Gold has been a decent performer this year, but the same cannot be said of other commodities and the corresponding exchange-traded funds (ETFs). Natural gas, oil and silver are among the popular commodities that are being taken to task, prompting investors to ponder the near-term fate of the broader commodities complex. Familiar issues are weighing on commodities and diversified ETFs tracking the space, including the PowerShares DB Commodity Index Tracking Fund (DBC PwrShs DB Cmdty Idx Shs PowerShares DB Commodity Index Tracking Fund DBC 14.63 +0.07%).
For example, increased output by U.S. shale producers is weighing on oil prices, as are concerns that the Organization of Petroleum Exporting Countries (OPEC) will prove ineffective at curbing production. Specifically, it is expected that OPEC member Libya will soon increase oil output. Additionally, concerns about the strength of the Chinese economy, the world’s second largest and a major driver of global commodities demand, are weighing on industrial metals prices. DBC, which is a broad-based commodities play, is down 8 percent year to date and 6.2 percent over the past month. (See also: OPEC to Look at Extending Oil Production Cuts.)
However, some market observers argue that the recent commodities decline presents investors with a buying opportunity. “Investors are now presented with the best buying opportunity in energy commodities since before the production-cutting agreement last November among members of OPEC,” said PowerShares in a recent note. “When it comes to crude oil prices, it’s all about supply. Global demand has shown a consistent trend for 25 years. But when sentiment is shaky, it doesn’t take much to squeeze wary investors from the market. And, true to form, some wary market participants have grown impatient with the delay in the drawdown of U.S. crude oil inventories.”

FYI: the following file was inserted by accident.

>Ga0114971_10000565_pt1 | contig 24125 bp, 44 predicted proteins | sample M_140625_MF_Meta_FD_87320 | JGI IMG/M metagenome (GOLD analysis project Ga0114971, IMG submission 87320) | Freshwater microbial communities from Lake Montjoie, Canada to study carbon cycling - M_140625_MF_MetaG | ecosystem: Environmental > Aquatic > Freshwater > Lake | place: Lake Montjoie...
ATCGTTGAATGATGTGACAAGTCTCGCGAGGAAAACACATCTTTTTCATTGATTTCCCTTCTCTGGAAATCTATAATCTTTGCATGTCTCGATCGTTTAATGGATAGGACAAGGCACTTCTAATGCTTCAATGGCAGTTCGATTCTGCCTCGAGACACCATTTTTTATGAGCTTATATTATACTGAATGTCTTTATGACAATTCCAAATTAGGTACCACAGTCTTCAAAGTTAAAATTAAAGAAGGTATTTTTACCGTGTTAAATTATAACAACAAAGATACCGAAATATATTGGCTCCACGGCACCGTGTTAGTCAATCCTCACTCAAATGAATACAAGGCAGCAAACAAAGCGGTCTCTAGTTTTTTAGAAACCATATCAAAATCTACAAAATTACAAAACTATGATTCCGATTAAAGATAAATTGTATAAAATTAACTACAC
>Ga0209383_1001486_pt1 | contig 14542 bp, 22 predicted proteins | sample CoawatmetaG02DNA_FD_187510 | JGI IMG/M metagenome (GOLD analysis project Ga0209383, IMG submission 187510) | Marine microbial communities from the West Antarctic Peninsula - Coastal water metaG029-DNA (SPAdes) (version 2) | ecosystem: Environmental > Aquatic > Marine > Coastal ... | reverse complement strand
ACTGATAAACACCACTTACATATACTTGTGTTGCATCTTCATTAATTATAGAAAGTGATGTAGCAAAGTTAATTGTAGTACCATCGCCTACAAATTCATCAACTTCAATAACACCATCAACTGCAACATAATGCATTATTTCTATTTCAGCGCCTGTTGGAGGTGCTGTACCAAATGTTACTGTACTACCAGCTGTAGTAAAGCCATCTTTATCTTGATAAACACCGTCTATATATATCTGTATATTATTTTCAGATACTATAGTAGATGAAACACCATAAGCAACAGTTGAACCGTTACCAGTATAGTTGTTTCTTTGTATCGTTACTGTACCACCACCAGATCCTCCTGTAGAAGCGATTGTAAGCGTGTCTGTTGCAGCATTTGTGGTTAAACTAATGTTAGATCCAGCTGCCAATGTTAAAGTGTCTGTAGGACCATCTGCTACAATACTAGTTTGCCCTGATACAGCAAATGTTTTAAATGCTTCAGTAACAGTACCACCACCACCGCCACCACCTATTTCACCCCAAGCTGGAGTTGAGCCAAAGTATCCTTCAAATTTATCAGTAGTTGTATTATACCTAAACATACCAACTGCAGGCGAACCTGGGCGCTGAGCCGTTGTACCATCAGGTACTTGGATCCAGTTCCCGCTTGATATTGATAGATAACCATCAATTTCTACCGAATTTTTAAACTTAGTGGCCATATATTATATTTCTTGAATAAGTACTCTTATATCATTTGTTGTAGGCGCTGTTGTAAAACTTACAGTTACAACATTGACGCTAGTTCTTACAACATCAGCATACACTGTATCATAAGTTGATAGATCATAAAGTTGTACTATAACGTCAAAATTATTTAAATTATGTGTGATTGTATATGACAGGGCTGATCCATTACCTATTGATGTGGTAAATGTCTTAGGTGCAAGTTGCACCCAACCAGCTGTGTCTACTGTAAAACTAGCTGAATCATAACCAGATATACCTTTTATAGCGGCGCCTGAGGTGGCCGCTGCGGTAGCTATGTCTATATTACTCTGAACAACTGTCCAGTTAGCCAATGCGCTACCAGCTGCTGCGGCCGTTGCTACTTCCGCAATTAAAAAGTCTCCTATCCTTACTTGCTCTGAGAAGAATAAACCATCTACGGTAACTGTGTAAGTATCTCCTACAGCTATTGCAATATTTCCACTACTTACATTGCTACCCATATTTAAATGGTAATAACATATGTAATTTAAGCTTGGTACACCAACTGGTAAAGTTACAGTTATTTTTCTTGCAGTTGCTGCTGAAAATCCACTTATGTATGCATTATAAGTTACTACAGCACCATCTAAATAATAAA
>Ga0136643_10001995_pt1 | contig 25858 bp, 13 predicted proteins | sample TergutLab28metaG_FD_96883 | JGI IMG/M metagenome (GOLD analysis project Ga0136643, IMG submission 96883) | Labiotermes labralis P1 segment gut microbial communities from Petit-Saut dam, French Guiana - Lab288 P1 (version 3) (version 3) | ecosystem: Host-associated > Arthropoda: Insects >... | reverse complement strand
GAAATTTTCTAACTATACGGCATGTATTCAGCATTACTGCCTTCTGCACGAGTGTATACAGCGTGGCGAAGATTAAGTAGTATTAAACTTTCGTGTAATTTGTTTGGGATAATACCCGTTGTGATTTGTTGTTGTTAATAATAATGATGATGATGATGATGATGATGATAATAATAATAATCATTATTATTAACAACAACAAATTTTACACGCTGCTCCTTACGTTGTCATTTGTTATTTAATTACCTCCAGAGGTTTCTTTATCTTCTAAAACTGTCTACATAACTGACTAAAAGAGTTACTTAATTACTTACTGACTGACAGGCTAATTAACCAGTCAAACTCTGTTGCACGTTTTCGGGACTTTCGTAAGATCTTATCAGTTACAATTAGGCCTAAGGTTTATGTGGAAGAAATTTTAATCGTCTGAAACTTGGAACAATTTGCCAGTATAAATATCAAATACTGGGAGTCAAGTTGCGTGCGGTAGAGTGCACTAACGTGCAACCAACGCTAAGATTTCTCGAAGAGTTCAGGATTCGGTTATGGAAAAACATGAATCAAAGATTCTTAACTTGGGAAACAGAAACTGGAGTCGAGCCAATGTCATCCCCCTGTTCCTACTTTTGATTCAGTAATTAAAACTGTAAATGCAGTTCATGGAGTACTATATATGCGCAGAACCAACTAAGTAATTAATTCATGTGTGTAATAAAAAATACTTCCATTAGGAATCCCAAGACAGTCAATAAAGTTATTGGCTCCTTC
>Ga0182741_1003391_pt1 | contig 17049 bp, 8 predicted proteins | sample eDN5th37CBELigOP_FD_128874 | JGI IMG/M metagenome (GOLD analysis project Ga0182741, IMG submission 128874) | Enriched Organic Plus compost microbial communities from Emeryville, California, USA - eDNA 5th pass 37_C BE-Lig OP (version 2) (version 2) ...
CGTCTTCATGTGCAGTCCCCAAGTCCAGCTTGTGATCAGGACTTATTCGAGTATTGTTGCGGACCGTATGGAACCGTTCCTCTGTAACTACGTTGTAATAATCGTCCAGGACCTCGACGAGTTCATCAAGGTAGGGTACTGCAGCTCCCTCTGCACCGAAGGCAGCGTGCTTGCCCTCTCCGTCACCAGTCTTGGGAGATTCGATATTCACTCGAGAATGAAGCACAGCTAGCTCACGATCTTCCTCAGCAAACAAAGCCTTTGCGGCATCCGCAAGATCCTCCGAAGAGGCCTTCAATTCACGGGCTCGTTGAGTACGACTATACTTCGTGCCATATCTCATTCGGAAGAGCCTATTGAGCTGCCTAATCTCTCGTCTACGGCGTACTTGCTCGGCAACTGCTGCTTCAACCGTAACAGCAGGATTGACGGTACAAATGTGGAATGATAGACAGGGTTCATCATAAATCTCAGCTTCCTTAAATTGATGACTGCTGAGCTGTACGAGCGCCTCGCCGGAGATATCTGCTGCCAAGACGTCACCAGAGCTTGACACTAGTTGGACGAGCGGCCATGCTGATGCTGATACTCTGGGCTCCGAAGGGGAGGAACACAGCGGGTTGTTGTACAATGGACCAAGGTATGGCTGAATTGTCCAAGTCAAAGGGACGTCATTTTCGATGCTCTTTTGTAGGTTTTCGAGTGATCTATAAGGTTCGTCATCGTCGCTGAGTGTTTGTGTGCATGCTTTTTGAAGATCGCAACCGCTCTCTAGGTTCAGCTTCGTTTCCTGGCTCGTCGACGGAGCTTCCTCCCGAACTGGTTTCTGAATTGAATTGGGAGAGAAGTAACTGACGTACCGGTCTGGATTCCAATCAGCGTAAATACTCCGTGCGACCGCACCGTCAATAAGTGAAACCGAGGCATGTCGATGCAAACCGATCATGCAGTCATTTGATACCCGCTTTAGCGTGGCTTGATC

DBC tracks the DBIQ Optimum Yield Diversified Commodity Index Excess Return, which holds multiple commodities. The ETF “is designed for investors who want a cost-effective and convenient way to invest in commodity futures. The index is a rules-based index composed of futures contracts on 14 of the most heavily traded and important physical commodities in the world,” according to PowerShares. (See also: DBC: PowerShares DB Commodity Tracking ETF.)
The $1.94 billion DBC currently allocates nearly 25 percent of its weight to West Texas Intermediate and Brent crude, its two largest commodities exposures. Although DBC features industrial and precious metals allocations, oil is the biggest factor in this fund’s price action. “Energy speculators have been highly focused on U.S. crude oil reserves, and many lost patience while the markets rebalanced in Europe and Asia,” notes PowerShares. “A roughly 5 percent sell-off in West Texas Intermediate crude on May 4 had all the hallmarks of a capitulation in a market where sentiment has grown shaky.”
Investors have pulled $396.2 million from DBC this year, making the ETF the worst outflows offender in the PowerShares stable.